Countrywide Financial Corp. said Bank of America Corp. made a $2 billion investment in the company Wednesday as the nation’s largest mortgage lender tries to weather a credit crunch that’s rocked Wall Street and the mortgage industry.
“Bank of America’s investment in Countrywide represents a vote of confidence and strengthens our balance sheet, enabling us to position Countrywide for future growth and success,” Angelo R. Mozilo, Countrywide’s chairman and chief executive, said in a statement.
Under the terms of the deal, Charlotte, N.C.-based Bank of America acquired $2 billion in the form of nonvoting, convertible preferred stock yielding 7.25 percent annually, Countrywide said. The shares can be converted into common shares of Countrywide at $18 per share, with certain restrictions.
If Bank of America were to convert its shares under Countrywide’s current share count, it would hold between 16 percent to 17 percent of Countrywide shares, said Robert Stickler, a Bank of America spokesman.
That would make Bank of America the company’s largest shareholder. Currently, AllianceBernstein LP owns the most Countrywide shares — about 63.7 million, or 11 percent of the company — according to documents filed with the Securities and Exchange Commission.
The deal restricts Bank of America from trading any shares converted from preferred stock for a period of 18 months and from acquiring beneficial ownership of more voting shares in the company.
Countrywide shares jumped more than 20 percent to $26.25 in after-hours trading. Before Countrywide’s announcement, the shares had closed the regular session up 3 cents at $21.82.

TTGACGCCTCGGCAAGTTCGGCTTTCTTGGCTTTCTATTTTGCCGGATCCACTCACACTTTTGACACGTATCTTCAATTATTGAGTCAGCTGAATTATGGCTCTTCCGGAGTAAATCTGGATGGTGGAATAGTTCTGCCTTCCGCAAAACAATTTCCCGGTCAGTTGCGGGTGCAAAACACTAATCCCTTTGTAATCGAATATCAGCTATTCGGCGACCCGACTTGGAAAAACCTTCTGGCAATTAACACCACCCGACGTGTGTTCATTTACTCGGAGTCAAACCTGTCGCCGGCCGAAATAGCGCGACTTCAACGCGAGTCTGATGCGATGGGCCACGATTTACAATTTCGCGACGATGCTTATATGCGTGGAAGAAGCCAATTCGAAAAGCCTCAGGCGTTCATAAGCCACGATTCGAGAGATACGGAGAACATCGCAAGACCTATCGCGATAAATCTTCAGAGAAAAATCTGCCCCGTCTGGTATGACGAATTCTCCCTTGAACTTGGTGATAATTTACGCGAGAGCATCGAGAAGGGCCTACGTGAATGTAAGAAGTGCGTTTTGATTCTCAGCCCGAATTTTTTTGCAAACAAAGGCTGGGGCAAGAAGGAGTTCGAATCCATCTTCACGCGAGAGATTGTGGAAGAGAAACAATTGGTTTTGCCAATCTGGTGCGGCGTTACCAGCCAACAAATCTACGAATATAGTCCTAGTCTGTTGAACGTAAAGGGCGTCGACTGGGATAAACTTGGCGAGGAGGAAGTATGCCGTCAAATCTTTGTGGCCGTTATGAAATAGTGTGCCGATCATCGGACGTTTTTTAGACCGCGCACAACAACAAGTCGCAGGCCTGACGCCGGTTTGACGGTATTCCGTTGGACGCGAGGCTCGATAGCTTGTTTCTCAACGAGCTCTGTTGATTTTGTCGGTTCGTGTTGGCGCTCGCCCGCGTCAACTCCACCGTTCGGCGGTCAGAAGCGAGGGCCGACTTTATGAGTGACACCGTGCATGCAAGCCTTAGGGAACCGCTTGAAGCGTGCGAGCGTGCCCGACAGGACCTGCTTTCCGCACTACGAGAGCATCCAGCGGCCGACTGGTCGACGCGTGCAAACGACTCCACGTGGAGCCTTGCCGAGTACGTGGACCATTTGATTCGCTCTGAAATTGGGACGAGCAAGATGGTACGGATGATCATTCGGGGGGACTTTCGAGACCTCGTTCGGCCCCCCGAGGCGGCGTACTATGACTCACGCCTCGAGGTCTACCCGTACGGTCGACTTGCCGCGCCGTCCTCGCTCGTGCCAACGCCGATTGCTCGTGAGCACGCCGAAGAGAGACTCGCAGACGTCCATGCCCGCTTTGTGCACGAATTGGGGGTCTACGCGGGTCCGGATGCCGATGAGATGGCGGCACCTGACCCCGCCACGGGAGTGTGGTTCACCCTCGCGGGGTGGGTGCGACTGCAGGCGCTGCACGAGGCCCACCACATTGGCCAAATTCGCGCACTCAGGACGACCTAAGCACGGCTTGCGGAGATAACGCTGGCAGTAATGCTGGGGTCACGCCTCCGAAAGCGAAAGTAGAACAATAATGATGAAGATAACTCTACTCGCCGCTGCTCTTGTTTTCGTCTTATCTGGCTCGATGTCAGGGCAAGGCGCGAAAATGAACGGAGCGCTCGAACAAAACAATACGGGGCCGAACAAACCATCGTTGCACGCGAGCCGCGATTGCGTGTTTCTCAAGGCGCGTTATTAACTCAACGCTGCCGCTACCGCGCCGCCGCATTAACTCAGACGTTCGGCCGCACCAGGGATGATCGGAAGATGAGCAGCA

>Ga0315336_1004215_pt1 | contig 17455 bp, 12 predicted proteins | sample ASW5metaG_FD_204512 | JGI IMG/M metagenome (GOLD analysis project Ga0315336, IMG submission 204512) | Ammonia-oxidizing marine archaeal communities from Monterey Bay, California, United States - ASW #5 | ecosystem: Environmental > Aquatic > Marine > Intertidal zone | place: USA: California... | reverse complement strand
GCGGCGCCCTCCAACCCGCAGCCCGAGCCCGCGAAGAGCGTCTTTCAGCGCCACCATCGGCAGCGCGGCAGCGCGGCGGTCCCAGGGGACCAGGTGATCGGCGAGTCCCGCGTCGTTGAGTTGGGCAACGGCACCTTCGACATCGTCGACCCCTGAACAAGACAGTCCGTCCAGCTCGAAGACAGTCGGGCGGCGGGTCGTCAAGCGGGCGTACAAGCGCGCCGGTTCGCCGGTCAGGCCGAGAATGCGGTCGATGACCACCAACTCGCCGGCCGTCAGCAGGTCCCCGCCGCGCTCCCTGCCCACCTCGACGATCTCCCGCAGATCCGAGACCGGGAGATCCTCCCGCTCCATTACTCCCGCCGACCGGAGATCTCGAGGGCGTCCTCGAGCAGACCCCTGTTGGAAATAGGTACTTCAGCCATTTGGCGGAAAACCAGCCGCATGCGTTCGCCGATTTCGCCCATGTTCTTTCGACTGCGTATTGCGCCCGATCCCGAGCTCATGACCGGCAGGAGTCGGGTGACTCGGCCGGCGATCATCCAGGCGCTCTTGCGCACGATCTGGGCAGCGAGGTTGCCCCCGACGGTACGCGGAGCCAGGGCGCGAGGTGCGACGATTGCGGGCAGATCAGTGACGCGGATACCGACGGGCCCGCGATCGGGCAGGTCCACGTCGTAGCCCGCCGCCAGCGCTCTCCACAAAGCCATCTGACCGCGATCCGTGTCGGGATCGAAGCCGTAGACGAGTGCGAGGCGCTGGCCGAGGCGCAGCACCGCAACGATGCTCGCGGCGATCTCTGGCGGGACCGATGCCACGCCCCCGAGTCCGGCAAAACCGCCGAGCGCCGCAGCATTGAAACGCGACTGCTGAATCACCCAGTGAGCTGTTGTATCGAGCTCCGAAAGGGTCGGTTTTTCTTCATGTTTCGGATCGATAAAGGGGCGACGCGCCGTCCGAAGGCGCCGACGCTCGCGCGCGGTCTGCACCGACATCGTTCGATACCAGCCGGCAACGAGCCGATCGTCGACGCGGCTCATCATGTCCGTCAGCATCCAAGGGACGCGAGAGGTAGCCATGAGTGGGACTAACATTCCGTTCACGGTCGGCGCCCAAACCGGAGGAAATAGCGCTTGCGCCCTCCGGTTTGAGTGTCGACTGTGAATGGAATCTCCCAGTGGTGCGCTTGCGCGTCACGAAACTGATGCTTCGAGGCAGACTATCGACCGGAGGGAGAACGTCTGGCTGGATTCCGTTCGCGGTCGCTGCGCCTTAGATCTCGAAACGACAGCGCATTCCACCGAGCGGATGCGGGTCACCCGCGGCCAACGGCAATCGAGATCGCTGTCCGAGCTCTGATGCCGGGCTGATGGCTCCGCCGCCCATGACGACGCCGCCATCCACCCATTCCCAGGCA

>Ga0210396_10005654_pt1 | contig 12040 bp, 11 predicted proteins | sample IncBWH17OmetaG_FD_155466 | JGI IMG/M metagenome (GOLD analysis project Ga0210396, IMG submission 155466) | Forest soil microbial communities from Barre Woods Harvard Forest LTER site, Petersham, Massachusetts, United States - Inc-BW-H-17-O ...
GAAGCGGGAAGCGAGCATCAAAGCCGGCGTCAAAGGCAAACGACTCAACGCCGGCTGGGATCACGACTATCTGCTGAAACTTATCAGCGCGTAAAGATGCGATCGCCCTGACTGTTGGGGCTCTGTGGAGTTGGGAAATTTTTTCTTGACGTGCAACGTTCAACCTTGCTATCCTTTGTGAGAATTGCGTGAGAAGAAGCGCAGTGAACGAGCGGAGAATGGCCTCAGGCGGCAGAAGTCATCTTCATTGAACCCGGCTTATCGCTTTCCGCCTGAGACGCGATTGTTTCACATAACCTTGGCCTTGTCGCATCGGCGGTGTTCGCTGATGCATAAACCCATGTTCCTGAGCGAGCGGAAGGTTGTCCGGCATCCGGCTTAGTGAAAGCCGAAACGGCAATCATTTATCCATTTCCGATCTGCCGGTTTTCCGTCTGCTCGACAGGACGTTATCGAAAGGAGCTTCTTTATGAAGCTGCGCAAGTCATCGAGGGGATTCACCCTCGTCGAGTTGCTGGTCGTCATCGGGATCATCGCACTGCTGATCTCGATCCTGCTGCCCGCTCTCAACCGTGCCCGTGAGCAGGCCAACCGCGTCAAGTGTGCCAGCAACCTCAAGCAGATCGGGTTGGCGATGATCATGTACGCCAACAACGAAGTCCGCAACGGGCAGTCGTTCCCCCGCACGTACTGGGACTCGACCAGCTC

Kenneth D. Lewis, Bank of America’s chairman and CEO, said in the statement that turmoil in the stock market has led some to underestimate the value in Countrywide’s operations and assets.
“This investment reflects our confidence in their business and recognizes the importance of the company in providing home financing across the country,” Lewis said.
Calabasas-based Countrywide said last Thursday it had borrowed $11.5 billion from several dozen banks so it could keep making home loans.
As defaults increased on subprime mortgages to borrowers with shaky credit histories, and the problems stretched to other credit markets, Countrywide’s shares plunged, hitting a 52-week low of $15 last Thursday.
The stock rebounded after the Federal Reserve cut a key interest rate Friday. Even with the rally, Countrywide shares have lost about half their value so far this year.
Shares of Bank of America, which rose 35 cents in regular trading Wednesday to $51.65, gained another 1.9 percent to $52.63 in after-hours trading.